Desktop Linux: When and how to add proprietary software to your desktop Linux

Like it or lump it, sometimes you must add proprietary software to your Linux distribution. Here's how to do it.

By  Open Source, desktop linux, Linux

Here are the basics on getting some of the most popular of these programs.

Adobe Flash/Acrobat:

Adobe actually supports Linux these days for many, but alas, not all of their programs. While proprietary, the Linux versions of Adobe Flash and Acrobat Reader work fine and are easy to install. Indeed, Reader is as simple to install on Linux as it is on Windows. With the Flash Player, you should read the Flash installation instructions carefully to make sure you do it right.

The one caveat is that Flash Player only runs natively on 32-bit operating systems. If you're running 64-bit Linux, or 64-bit Windows or Mac OS X for that matter, you'll need to jump through the hoops detailed in Adobe's Flash Player on 64-bit operating systems technical note. None of this is hard, but if you go without knowing about these concerns before hand you can end up wasting a lot of time troubleshooting them.

Commercial DVD Discs:

I bet you think you own your DVDs don't you? You don't. Their content is 'protected' by DRM (digital rights management) software that makes it difficult to make copies of it come the day your three-year old feeds Toy Story to the dog or to even play it on a non-approved system, such as your Linux PC.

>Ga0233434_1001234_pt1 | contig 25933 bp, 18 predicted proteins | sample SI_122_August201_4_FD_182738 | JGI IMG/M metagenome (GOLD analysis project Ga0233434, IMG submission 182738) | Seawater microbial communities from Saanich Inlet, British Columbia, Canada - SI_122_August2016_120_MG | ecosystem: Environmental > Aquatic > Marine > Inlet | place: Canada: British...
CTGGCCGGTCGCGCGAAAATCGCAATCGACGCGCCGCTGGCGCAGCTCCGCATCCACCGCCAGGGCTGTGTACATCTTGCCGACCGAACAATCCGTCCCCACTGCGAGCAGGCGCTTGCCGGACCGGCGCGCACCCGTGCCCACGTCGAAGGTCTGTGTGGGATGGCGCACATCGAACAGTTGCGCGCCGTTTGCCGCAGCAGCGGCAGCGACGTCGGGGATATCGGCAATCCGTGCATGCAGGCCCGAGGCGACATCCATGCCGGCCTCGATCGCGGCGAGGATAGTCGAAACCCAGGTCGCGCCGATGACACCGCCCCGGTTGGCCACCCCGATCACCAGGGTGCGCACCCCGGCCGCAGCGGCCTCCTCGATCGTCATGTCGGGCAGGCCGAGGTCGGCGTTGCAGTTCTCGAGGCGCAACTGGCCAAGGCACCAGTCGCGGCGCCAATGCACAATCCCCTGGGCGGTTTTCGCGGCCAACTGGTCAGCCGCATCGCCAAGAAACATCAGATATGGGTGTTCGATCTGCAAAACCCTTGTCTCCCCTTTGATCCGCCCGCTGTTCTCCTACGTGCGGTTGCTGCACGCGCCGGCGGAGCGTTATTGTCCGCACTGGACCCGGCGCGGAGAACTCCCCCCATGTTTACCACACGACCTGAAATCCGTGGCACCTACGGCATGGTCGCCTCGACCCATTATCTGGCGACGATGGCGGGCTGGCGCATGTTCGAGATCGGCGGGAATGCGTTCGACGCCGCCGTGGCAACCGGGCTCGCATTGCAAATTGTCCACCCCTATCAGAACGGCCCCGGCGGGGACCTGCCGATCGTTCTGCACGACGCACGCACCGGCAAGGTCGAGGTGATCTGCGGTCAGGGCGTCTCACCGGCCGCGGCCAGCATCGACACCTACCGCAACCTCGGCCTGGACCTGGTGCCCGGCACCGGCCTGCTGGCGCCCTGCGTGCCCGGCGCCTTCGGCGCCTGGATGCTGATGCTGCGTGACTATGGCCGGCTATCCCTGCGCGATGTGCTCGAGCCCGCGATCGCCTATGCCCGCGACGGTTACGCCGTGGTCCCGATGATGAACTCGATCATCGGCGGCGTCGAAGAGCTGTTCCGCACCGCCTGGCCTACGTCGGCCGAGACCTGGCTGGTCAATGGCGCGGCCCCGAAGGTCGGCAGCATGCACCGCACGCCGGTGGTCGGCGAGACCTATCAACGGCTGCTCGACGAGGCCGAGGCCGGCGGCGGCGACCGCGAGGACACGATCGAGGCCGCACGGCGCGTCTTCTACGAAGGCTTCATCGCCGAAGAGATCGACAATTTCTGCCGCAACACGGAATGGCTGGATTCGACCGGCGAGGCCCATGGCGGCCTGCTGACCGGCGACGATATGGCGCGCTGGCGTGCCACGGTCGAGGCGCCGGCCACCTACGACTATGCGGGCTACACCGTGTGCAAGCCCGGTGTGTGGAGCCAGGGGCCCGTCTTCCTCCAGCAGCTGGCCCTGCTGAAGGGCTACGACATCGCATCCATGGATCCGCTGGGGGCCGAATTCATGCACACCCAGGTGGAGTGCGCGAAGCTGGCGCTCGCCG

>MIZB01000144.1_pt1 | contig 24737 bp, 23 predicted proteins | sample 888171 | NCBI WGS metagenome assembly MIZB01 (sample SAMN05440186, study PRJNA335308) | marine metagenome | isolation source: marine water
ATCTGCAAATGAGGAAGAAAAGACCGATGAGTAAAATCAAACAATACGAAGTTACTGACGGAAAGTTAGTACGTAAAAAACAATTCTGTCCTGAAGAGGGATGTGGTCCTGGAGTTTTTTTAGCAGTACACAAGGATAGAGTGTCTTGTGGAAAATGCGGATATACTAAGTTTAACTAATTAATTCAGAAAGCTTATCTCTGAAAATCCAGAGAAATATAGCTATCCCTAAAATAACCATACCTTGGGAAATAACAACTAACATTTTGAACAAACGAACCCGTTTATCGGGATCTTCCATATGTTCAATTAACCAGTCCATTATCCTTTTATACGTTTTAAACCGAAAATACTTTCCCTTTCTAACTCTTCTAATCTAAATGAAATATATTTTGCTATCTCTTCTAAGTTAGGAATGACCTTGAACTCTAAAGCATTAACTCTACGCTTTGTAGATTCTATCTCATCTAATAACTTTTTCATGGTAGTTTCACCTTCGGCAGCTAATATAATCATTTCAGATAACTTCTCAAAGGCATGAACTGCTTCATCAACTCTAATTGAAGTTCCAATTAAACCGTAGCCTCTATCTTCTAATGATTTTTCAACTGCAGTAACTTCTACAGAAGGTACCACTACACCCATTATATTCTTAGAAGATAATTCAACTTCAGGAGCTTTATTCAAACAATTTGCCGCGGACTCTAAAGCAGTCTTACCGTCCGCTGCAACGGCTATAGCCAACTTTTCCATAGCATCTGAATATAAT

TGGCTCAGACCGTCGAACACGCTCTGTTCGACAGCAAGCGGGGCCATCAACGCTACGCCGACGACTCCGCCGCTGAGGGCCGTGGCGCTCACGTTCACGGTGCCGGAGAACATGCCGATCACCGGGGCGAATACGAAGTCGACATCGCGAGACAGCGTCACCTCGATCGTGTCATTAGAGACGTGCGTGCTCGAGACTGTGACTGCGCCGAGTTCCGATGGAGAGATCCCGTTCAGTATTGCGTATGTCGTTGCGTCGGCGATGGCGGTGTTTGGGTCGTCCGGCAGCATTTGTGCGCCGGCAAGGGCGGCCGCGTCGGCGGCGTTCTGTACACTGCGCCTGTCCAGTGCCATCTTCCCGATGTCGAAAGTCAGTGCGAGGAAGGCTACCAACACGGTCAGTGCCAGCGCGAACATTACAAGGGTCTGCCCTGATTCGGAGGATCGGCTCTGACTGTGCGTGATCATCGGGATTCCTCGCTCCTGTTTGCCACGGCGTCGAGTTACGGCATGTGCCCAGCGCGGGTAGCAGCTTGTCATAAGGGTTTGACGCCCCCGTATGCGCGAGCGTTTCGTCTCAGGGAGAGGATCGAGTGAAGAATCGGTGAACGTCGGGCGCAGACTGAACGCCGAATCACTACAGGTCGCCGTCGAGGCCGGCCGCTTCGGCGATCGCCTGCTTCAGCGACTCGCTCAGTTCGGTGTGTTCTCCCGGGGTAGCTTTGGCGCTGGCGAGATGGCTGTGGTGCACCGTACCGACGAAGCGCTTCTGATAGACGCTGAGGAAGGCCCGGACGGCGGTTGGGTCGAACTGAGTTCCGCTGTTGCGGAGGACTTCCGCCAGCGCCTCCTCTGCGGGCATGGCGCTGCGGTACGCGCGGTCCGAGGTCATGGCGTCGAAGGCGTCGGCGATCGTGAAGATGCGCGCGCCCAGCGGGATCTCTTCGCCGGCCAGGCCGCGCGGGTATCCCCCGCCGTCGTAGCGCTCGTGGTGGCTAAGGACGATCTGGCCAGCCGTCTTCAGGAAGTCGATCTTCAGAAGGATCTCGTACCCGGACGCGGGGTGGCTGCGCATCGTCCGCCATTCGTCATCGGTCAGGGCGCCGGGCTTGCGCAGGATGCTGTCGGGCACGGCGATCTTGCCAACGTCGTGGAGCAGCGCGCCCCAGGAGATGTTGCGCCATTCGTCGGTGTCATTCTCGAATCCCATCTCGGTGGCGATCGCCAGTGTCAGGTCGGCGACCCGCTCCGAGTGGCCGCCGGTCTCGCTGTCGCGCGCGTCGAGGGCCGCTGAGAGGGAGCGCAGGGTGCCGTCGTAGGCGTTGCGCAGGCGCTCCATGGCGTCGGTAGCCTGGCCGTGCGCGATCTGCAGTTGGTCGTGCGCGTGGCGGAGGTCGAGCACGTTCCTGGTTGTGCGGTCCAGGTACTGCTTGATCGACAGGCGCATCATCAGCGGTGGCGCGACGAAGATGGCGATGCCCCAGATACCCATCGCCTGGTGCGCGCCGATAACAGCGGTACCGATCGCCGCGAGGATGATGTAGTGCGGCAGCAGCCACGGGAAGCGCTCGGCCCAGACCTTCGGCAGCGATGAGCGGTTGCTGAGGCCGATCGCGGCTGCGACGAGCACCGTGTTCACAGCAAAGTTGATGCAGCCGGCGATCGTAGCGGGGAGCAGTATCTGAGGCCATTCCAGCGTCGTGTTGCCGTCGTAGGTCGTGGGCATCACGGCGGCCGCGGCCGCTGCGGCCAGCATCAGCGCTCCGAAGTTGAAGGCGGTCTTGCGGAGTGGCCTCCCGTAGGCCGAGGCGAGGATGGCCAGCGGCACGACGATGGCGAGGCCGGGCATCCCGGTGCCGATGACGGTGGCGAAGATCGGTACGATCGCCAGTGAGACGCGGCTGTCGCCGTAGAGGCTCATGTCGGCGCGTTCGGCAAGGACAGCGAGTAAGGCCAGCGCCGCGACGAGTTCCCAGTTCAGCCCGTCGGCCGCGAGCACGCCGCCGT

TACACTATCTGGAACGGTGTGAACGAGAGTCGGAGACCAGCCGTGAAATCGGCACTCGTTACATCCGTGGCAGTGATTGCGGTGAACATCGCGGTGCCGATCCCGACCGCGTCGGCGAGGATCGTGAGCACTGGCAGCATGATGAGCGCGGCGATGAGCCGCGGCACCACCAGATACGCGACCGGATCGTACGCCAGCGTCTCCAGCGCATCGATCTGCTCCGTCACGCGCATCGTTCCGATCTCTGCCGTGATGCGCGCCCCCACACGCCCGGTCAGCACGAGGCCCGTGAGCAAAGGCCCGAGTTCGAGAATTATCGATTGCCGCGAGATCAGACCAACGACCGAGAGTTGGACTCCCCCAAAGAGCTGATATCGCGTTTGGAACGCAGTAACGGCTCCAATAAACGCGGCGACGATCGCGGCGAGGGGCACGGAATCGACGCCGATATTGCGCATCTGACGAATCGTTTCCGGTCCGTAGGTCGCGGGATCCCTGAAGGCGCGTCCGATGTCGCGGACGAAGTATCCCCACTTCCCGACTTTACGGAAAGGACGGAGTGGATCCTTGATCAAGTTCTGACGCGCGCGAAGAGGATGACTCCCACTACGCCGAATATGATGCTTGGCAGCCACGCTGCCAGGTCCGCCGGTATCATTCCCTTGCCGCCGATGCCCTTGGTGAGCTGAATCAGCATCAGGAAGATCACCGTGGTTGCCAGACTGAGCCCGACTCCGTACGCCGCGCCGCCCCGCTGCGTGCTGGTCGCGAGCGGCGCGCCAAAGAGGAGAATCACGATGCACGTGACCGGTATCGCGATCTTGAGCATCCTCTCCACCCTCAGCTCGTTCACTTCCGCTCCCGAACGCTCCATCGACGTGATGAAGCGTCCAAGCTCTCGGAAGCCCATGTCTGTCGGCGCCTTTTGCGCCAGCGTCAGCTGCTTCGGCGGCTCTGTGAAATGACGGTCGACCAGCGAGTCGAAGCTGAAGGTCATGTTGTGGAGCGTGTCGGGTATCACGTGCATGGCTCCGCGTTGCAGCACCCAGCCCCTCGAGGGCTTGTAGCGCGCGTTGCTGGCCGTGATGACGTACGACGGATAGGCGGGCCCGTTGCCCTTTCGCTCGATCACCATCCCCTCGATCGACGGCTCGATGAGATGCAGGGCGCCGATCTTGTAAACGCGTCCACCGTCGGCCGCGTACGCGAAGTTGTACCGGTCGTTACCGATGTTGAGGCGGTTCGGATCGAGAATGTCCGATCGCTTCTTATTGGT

You see, vanilla Linux doesn't support DVD video playback for two reasons. The first reason is that most commercial DVDs are trapped by the content scrambling system (CSS) encryption DRM. Cracking a video to play can run afoul of the Digital Millennium Copyright Act (DMCA). This has the effect of making it legally questionable to play your DVD on your PC unless it's running approved software. On top of that, the content itself is kept in the MPEG-2 video compression format, which is protected by open-source unfriendly patents.

There are ways around this. First, you can buy a program that will let you legally watch DVDs: Fluendo DVD Player for 19.99 Euros, or about $30. Some vendors, such as Dell, also include Fluendo DVD player functionality in its Dell Ubuntu laptops and netbooks. What most people do though is track down Fluendo's DVD codecs, or other DVD player codecs on third-party software repositories and install this functionality for free.

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